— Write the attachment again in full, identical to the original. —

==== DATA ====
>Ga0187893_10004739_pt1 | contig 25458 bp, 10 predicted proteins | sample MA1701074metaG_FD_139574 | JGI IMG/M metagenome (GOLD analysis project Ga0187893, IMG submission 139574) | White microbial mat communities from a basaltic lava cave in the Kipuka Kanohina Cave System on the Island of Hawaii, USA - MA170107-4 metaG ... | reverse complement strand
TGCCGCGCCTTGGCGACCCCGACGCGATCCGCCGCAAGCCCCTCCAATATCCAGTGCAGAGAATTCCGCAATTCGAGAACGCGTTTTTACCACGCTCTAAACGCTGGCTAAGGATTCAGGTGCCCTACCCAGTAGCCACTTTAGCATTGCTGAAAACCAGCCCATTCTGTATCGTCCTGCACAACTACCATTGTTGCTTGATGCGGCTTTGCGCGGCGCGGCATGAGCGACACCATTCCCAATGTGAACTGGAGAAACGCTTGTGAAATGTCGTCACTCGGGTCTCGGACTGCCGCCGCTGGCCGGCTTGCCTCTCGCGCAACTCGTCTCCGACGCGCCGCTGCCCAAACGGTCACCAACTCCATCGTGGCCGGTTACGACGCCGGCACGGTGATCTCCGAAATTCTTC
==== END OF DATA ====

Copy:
>Ga0187893_10004739_pt1 | contig 25458 bp, 10 predicted proteins | sample MA1701074metaG_FD_139574 | JGI IMG/M metagenome (GOLD analysis project Ga0187893, IMG submission 139574) | White microbial mat communities from a basaltic lava cave in the Kipuka Kanohina Cave System on the Island of Hawaii, USA - MA170107-4 metaG ... | reverse complement strand
TGCCGCGCCTTGGCGACCCCGACGCGATCCGCCGCAAGCCCCTCCAATATCCAGTGCAGAGAATTCCGCAATTCGAGAACGCGTTTTTACCACGCTCTAAACGCTGGCTAAGGATTCAGGTGCCCTACCCAGTAGCCACTTTAGCATTGCTGAAAACCAGCCCATTCTGTATCGTCCTGCACAACTACCATTGTTGCTTGATGCGGCTTTGCGCGGCGCGGCATGAGCGACACCATTCCCAATGTGAACTGGAGAAACGCTTGTGAAATGTCGTCACTCGGGTCTCGGACTGCCGCCGCTGGCCGGCTTGCCTCTCGCGCAACTCGTCTCCGACGCGCCGCTGCCCAAACGGTCACCAACTCCATCGTGGCCGGTTACGACGCCGGCACGGTGATCTCCGAAATTCTTC